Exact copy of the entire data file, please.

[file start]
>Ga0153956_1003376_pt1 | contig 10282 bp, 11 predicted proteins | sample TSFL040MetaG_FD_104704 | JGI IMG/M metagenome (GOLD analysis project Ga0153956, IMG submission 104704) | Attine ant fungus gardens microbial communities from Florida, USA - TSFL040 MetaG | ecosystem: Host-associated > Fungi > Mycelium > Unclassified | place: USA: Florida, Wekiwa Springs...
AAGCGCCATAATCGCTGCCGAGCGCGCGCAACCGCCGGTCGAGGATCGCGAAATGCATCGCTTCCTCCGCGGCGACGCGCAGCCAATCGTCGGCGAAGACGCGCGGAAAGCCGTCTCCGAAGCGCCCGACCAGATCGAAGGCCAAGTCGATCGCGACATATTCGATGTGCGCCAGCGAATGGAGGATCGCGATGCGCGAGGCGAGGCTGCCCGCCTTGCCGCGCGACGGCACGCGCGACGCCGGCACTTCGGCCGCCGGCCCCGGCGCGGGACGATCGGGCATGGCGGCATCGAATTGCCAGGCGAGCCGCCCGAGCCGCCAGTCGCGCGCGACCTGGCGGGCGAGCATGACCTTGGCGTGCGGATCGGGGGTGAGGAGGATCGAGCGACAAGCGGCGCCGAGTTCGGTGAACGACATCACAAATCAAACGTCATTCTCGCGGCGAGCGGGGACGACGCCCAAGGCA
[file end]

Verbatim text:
>Ga0153956_1003376_pt1 | contig 10282 bp, 11 predicted proteins | sample TSFL040MetaG_FD_104704 | JGI IMG/M metagenome (GOLD analysis project Ga0153956, IMG submission 104704) | Attine ant fungus gardens microbial communities from Florida, USA - TSFL040 MetaG | ecosystem: Host-associated > Fungi > Mycelium > Unclassified | place: USA: Florida, Wekiwa Springs...
AAGCGCCATAATCGCTGCCGAGCGCGCGCAACCGCCGGTCGAGGATCGCGAAATGCATCGCTTCCTCCGCGGCGACGCGCAGCCAATCGTCGGCGAAGACGCGCGGAAAGCCGTCTCCGAAGCGCCCGACCAGATCGAAGGCCAAGTCGATCGCGACATATTCGATGTGCGCCAGCGAATGGAGGATCGCGATGCGCGAGGCGAGGCTGCCCGCCTTGCCGCGCGACGGCACGCGCGACGCCGGCACTTCGGCCGCCGGCCCCGGCGCGGGACGATCGGGCATGGCGGCATCGAATTGCCAGGCGAGCCGCCCGAGCCGCCAGTCGCGCGCGACCTGGCGGGCGAGCATGACCTTGGCGTGCGGATCGGGGGTGAGGAGGATCGAGCGACAAGCGGCGCCGAGTTCGGTGAACGACATCACAAATCAAACGTCATTCTCGCGGCGAGCGGGGACGACGCCCAAGGCA